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Today's parking woes bring us a better Tempe tomorrow

Tempe is sacrificing car reliance for a transit-friendly downtown, which will pay off in the long run

Mill Ave I Night
The corner of Mill Avenue and Fifth Street in Tempe is pictured on Sunday, Nov. 29, 2015. Mill Avenue serves a destination spot for Tempe residents and ASU students alike.

Students who are angry about parking in Tempe have no shortage of reasons to be frustrated, but the current parking shortage represents the first step forward in remaking one of the world’s most famously sprawled cities

Moving forward, Tempe has to figure out how to balance the city’s facelift with commuting students’ needs.

Plenty of frustration has been voiced over the loss of parking options near the Tempe campus, including the lot at the corner of University Drive and Forest Avenue. 

While getting close to campus may be harder, it will benefit us all to have a denser downtown Tempe, which is the goal of replacing parking with actively-used space.

The City of Tempe’s General Plan 2040 documents put forward a vision of a renewed downtown Tempe, far beyond the Mill Avenue bars students know today. Tempe's expanding skyline demonstrates the focus on constructing denser housing, including developments on the rapidly changing southeast corner of Tempe campus.

This vision, however, also reduces parking for students commuting to campus by car. Increasing density allows for more students to be housed closer to campus, though the focus on luxury housing puts into question which students that includes. 

Commuter students, for financial reasons or not, are at a disadvantage if they continue to come to ASU via car.

The City of Tempe is not as as involved with campus issues. “There is a difference between City of Tempe right-of way and ASU right-of-way,” said Mackenzie Keller, spokesperson for the Tempe City Manager’s Office.

That means that ASU Tempe gets its own special planning area that the City of Tempe doesn’t control as strongly. Essentially, Tempe is moving forward whether ASU plans for a public transit-centered community or not. Toward that end, though, there is movement.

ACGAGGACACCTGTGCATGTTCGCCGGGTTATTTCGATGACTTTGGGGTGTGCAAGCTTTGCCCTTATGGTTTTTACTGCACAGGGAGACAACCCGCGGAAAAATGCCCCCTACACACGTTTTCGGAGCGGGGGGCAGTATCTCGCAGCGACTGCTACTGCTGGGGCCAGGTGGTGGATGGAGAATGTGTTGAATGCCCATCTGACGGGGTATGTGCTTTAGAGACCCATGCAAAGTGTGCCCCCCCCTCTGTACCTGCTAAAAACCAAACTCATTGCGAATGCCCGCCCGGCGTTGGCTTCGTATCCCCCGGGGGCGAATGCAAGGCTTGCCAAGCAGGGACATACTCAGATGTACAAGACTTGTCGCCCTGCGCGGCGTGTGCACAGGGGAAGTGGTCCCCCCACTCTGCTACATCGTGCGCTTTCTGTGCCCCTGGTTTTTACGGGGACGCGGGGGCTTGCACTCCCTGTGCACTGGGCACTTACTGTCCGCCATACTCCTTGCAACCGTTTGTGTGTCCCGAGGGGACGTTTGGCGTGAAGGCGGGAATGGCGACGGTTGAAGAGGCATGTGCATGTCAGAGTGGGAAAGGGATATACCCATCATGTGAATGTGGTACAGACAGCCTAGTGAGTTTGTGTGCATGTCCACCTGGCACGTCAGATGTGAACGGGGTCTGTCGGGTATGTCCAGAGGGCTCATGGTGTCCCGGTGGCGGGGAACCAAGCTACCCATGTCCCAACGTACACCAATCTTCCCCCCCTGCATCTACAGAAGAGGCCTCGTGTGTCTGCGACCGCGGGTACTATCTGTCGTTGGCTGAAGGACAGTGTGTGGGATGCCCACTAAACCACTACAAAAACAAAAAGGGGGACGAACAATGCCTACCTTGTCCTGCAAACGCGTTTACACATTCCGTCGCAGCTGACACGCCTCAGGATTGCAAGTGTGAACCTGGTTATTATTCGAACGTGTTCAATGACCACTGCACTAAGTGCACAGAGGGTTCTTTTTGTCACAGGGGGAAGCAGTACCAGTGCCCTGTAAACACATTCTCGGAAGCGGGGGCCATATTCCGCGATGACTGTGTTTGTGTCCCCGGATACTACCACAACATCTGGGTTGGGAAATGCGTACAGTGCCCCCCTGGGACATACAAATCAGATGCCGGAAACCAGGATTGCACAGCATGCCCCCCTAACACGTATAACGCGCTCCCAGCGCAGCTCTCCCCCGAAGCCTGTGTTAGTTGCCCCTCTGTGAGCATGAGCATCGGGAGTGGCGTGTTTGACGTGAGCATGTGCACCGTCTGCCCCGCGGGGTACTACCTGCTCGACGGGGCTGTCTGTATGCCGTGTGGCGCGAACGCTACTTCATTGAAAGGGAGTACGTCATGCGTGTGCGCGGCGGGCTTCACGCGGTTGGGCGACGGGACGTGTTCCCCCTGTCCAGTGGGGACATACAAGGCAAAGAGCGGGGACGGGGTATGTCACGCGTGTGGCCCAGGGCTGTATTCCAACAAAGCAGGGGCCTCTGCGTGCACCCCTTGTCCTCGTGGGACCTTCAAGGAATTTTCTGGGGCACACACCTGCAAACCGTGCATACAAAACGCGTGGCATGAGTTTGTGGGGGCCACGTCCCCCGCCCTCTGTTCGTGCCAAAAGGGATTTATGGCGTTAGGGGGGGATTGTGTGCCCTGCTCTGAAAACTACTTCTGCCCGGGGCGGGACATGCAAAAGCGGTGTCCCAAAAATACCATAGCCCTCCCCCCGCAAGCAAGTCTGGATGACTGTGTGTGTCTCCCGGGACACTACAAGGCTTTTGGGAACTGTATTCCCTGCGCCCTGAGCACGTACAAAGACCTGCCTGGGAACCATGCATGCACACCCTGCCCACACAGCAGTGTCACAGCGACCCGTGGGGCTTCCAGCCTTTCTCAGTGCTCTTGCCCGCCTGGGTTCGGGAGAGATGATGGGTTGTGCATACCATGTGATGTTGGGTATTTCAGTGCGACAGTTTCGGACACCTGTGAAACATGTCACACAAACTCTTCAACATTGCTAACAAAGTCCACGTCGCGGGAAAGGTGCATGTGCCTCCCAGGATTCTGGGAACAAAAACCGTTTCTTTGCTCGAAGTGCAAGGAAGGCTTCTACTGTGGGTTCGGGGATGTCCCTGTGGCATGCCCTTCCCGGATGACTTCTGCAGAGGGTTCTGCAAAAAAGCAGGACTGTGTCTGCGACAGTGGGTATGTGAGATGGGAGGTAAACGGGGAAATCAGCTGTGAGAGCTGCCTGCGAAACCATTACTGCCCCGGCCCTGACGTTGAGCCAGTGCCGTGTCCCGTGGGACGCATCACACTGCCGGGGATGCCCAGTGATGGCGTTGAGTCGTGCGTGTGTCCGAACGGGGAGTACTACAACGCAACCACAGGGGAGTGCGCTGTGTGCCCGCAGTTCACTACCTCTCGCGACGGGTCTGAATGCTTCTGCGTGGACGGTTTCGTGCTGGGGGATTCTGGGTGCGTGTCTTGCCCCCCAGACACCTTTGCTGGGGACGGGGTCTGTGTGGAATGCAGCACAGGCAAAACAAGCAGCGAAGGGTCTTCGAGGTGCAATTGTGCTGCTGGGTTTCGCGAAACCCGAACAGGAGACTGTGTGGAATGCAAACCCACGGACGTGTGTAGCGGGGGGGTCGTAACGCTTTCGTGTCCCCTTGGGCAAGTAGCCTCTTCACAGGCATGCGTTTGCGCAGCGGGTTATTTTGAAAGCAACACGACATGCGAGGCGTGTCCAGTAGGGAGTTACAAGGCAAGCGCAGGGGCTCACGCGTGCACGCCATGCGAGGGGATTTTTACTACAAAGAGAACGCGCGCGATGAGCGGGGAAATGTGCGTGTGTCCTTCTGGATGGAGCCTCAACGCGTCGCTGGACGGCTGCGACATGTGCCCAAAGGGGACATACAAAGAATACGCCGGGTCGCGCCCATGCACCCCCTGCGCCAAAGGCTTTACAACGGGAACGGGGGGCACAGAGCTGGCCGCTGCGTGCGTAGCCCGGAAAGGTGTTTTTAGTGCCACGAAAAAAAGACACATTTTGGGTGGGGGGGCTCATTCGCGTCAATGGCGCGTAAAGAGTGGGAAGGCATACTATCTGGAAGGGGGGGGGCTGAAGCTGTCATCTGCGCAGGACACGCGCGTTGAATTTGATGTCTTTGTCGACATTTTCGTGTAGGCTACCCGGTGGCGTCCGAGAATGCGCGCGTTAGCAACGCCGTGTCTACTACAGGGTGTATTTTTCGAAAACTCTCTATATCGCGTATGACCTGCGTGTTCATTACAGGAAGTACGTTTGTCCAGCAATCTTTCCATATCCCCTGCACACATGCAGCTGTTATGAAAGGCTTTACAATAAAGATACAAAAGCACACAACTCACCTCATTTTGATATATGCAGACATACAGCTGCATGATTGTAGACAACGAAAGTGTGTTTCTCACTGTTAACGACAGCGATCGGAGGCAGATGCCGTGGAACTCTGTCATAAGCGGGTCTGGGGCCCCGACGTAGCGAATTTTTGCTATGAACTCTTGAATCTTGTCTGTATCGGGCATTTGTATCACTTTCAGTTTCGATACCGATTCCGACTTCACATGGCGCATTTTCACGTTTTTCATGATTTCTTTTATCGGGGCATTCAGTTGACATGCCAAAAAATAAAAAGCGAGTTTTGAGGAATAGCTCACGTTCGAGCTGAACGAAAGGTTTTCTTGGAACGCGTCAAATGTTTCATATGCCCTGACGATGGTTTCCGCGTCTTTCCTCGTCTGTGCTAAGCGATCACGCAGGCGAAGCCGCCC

ASU Parking and Transit Services is pushing sustainability initiatives including reducing parking demand on campus. Eco Passes and encouraging carpools can reduce car reliance, but will only succeed with greater student buy-in, meaning that things will start changing as parking gets harder near and on campus.

The loss of parking, while temporarily annoying, comes with massive benefits for students once they arrive on campus, including walkable communities put forward by initiatives like the Transportation General Plan

For 2040, the plan largely responds to increased demand for transportation by improving pedestrian, bicycle and transit access, with some arterial streets seeing reductions in vehicle traffic lanes.

Jeff Speck: Four Road Diets from Cupola Media on Vimeo.

This transition is a necessary paradigm shift for one of America’s smoggiest cities. While some of Phoenix’s air quality problems come from dust blowing from the desert, Phoenix is also 10th in the nation for smog-related ozone production, largely from our transportation network.

What’s better, the walkability movement’s bible, The Death and Life of Great American Cities, argues that walkable areas create better, self-sustaining communities where people want to stay around.

The transition between 2017 and 2040 is going to be difficult, especially with questions over the state of funding with an unpredictable Department of Transportation under Ellen Chao and a Department of Housing and Urban Development under neurosurgeon Benjamin Carson, M.D.

Nevertheless, our car-reliant student body should begin planning alternative routes to campus.

Those commuting between ASU Tempe and other suburbs are going to feel greater pressure to change their habits, but at ASU we’re prepared to deal with changing situations. This will just force us to learn to be number one in transportation innovation.

Reach the columnist at or follow @blsteele17 on Twitter.

Editor’s note: The opinions presented in this column are the author’s and do not imply any endorsement from The State Press or its editors.

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